I can’t remember being as excited for the release of any previous animated feature as I was for “Wall-E,” the latest animated masterpiece from the wizards at Pixar Studios and director Andrew Stanton (“Finding Nemo”). My lofty expectations were easily met and surpassed by the visually magnificent artistry and the thematically challenging storyline. However, it will be interesting to see if audiences react to “Wall-E” the way I did, or if many children and adults will leave the theater confused and unamused.
Make no mistake, “Wall-E” is a ballsy and philosophically driven science-fiction piece, dressed up as an animated children’s film with a simple and moving love story between two grunt-level robots. Director Stanton is also credited with the gutsy screenplay, whose overwhelming anti-globalization, anti-materialism and in many ways anti-technology messages aren’t just hinted at, they’re right up in your face.
Let’s skip the plot summary, OK? It’s a robot love story. We’ll leave it there and let you discover the plot for yourselves.
I appreciate and admire the choice of themes and the risks being taken here. Cartoons have always contained more information than was evident on the surface, and as a consequence, “Wall-E” has more depth than it knows what to do with. It is however, interesting to consider that while aimed at young audiences, cartoons have always been made by adults, so it’s not a shock that a degree of social commentary has always found its way into all varieties of animated work. In the old days, social messages were snuck in discretely either for the amusement of the animators or the writers, but in recent years animated features have become more open about the larger messages at play and therefore more challenging thematically. With “Wall-E,” the gloves are all the way off, which inspires the question… “If you don’t agree with the agenda that’s being represented would you be as comfortable with a cartoon that is so openly packed with heavy philosophical and ideological themes?”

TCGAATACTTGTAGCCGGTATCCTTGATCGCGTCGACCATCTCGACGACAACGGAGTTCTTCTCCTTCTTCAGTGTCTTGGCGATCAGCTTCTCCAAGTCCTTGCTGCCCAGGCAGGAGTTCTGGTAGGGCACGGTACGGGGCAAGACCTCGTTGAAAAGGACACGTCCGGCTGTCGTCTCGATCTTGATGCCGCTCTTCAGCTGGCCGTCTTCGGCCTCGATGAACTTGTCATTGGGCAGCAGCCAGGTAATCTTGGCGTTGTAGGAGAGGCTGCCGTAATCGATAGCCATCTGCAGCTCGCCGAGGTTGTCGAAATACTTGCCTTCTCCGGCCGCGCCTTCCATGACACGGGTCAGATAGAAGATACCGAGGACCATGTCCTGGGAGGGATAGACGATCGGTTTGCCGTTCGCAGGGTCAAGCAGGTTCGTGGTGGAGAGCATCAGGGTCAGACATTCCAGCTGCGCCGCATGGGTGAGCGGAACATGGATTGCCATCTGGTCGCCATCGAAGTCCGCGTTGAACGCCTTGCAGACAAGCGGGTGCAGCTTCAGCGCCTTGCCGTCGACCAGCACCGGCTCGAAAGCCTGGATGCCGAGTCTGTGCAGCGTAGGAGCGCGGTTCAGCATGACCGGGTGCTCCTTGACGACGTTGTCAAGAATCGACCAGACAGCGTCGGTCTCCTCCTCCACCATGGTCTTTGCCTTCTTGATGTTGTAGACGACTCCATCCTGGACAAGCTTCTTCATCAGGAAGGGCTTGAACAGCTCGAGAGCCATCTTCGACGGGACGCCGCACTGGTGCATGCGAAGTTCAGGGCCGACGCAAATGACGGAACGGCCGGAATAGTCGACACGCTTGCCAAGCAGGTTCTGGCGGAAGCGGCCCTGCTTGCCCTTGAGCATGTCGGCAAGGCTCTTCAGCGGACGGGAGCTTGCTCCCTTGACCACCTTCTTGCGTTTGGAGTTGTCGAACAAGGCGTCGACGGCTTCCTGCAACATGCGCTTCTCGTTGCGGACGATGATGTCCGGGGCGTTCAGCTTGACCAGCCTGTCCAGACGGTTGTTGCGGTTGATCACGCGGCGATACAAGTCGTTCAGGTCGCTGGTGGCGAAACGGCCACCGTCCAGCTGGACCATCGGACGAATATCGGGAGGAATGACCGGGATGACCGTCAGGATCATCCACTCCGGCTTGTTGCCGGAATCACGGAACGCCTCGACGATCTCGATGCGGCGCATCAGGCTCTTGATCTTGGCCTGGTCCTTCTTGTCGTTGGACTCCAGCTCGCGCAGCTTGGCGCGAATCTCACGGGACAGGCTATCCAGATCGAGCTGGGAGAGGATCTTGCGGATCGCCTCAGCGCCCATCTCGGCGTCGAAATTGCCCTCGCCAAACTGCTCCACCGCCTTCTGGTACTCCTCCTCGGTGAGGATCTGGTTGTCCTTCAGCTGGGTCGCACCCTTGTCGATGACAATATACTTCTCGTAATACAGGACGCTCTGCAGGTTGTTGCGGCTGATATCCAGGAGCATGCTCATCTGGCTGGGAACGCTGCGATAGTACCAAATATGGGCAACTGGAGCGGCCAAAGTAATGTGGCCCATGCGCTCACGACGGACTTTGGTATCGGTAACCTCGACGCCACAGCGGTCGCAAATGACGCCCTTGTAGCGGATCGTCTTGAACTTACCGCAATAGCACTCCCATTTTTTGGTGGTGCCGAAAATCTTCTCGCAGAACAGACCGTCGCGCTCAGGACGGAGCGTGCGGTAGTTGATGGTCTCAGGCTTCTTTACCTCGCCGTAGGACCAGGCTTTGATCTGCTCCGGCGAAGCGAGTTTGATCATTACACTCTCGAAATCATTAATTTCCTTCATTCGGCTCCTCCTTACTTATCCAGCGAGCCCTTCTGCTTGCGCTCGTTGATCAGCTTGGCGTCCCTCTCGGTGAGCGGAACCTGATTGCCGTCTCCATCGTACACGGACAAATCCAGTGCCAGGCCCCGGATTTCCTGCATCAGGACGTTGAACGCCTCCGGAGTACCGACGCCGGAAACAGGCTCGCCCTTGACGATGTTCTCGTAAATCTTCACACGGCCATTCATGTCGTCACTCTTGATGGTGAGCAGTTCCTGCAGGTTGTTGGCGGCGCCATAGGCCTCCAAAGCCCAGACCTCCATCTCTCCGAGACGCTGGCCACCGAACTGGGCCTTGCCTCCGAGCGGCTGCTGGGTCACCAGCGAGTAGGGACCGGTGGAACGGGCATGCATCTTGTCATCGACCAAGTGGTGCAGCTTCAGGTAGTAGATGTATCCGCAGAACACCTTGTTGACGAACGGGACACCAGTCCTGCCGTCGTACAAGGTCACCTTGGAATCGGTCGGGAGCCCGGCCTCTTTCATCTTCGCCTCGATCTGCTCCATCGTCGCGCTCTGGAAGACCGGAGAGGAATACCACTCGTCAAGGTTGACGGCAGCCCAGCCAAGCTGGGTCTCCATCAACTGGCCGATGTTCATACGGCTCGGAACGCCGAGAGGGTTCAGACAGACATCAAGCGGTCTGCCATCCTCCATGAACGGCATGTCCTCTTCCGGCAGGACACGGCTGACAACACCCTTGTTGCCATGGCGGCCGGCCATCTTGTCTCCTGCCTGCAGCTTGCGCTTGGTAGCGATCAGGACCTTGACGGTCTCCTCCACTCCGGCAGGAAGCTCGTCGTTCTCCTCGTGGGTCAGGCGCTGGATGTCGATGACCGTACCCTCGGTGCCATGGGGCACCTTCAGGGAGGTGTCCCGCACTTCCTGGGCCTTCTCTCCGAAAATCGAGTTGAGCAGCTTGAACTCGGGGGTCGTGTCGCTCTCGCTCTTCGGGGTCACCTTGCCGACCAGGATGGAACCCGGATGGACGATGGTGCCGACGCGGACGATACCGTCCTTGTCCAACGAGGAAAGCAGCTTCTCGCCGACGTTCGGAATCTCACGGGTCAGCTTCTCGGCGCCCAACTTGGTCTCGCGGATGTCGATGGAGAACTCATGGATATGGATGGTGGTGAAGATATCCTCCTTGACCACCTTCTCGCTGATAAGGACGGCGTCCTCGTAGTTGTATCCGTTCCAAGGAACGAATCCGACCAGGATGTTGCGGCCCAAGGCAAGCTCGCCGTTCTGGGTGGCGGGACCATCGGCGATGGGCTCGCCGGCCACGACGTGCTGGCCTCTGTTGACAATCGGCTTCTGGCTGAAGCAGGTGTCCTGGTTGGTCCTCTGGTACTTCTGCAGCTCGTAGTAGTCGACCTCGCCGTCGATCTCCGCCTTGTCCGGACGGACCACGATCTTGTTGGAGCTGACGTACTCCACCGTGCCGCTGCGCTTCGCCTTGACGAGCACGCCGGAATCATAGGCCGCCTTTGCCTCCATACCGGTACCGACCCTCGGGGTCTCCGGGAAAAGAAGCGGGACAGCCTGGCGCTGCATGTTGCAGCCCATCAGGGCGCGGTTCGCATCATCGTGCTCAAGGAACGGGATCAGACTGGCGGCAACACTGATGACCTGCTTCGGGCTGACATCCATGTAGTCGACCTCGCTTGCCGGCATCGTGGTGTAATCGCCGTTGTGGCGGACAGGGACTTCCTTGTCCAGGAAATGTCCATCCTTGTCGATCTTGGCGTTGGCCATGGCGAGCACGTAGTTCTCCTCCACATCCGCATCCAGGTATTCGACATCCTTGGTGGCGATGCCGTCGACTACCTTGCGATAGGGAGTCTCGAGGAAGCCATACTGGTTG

In addition to the storytelling, the makers of “Wall-E” took a big chance making a film that has almost no dialogue for the first half of its 90 minutes. My guess is that kids are more accustomed to interpreting implicit information and more in tune with the animated delivery system than their adult chaperones, who are likely to have more of a problem with the lack of dialogue than the kids.
At this point in their history, audiences have a great deal of faith in Pixar, and with good reason. They have yet to release a substandard animated feature. They still rule the proverbial animation school and as a result, they have an industry of filmmakers constantly chasing their tails. “Wall-E” is a landmark film in two ways. First, the animation itself is astonishing, and represents another leap forward in both quality and craftsmanship. The second is the daring story, which could easily be reinterpreted into a literary science fiction novel, complete with the same huge philosophical questions and social criticism presented here, all of which are as overt as any of the marquee messages in any of Michael Moore’s pictures.
At the end of the day, “Wall-E” is a fantastic kids movie, with the kind of heart and soul that only the best of animated films have ever had to offer. I am confident that kids will love “Wall-E” even if their parents don’t, and I think most will. Even those who doubt “Wall-E” from the previews will have a hard time leaving the theater without a smile on their face and a few gigantic ideas to kick around. And frankly, it’s for those reasons that “Wall-E” is exactly what exceptional science fiction is all about.